Its the EQuity Fund or a Deferred Debt fund need to get associated with the Incubator (and its own )would lead to incubatee's success and leads to the Incubator's sucess.

Suresh Friday, November 25, 2011 at 11:11 PM PT


To Innovacorp:
I commend you on your work and note that you are the first incubator from which I have seen performance metrics. That in itself deserves recognition.

Innovacorp: Thank you

You have provided metrics for 2009 only. However, to really assess the economic impact of the companies you incubate, it would be helpful to see how the companies are performing over a period of 3-5 years after engaging with you. In particular, how many are growing steadily, and what is that growth rate? Also, it would be helpful to see the real-time development of the employment number — to see how important the bursts (i.e., after financing) are vs. overall baseline growth.

Re metrics for 2009 only. Good point, did not want to clog the blog ;). We baselined our metrics in 2005, so we do have metrics for 4 going on 5 years.

See multiple year metrics on page 25 of our business plan:

PS I am assuming that by direct employment, you mean employment at the client companies, and not at Innovacorp itself.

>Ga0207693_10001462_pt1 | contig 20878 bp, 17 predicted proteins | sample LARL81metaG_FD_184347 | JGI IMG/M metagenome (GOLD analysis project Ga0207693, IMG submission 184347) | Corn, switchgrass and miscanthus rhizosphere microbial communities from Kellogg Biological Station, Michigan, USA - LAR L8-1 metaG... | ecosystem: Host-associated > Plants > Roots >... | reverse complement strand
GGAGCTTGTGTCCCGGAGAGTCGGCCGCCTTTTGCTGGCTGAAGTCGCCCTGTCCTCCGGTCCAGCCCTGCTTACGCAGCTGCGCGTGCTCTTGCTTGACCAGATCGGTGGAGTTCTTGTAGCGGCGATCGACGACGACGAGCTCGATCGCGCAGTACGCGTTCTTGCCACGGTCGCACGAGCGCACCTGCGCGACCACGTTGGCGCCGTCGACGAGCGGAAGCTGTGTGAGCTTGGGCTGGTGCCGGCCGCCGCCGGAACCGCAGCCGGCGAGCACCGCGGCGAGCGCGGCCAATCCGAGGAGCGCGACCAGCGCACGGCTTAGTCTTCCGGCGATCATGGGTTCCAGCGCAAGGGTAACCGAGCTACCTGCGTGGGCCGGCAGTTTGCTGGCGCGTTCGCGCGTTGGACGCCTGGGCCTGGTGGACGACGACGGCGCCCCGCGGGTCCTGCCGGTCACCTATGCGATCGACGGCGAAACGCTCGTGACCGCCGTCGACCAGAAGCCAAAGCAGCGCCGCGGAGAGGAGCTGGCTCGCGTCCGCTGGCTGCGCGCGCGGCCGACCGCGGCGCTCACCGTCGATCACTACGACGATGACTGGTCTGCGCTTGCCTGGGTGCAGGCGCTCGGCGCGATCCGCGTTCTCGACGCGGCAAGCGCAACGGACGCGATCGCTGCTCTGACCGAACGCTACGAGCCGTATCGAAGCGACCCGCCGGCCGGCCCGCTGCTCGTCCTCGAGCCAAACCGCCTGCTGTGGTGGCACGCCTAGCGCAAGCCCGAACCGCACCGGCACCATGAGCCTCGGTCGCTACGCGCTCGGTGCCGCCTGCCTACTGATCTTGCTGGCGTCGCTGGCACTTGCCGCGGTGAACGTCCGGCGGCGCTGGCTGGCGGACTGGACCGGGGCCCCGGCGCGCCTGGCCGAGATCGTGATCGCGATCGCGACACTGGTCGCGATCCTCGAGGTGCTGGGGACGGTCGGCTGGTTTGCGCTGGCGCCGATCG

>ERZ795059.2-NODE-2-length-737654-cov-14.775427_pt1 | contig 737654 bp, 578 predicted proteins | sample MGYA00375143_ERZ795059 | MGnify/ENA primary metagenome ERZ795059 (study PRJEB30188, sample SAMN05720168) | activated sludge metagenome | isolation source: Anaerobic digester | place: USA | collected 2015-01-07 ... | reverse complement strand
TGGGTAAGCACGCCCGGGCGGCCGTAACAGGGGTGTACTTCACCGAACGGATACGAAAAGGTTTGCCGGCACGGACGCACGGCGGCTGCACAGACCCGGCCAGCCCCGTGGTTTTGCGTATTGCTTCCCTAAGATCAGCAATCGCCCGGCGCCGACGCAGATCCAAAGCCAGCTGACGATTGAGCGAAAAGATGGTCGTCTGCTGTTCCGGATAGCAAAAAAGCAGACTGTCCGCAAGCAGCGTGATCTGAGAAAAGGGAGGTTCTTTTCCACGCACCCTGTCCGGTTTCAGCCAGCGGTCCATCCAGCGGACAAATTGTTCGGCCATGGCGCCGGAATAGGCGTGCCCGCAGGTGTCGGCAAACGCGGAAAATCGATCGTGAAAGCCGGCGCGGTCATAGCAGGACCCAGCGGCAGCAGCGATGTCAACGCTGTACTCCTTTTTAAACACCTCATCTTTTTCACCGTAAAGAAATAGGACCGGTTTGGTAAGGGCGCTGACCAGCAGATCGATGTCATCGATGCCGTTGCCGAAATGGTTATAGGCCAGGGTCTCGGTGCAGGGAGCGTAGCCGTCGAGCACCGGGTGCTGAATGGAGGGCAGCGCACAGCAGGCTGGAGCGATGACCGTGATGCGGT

Direct Employment = number of people employed directly by the client company.

Dan MacDonald Monday, March 22, 2010 at 9:38 AM PT

Entrepreneur Commons is a virtual incubator. The beauty of the model is that it is not mixed up with real estate, and it is not mixed up with consultants providing services to entrepreneurs, so there is no dollar cost to learning or getting help. The only cost is the cost of attending the meeting on a regular basis, which is also an investment to build the trust with other entrepreneurs, as the only way you will get value from the network: the information I share with you after one meeting is not the same as what I will share after we have met on a regular basis for several month.
With this model, you are also flexible in who you can cater to, and the discussions naturally adapt to the local needs and local culture of entrepreneurs, while keeping all involved connected through a global network so that knowledge can be shared beyond the local group as well.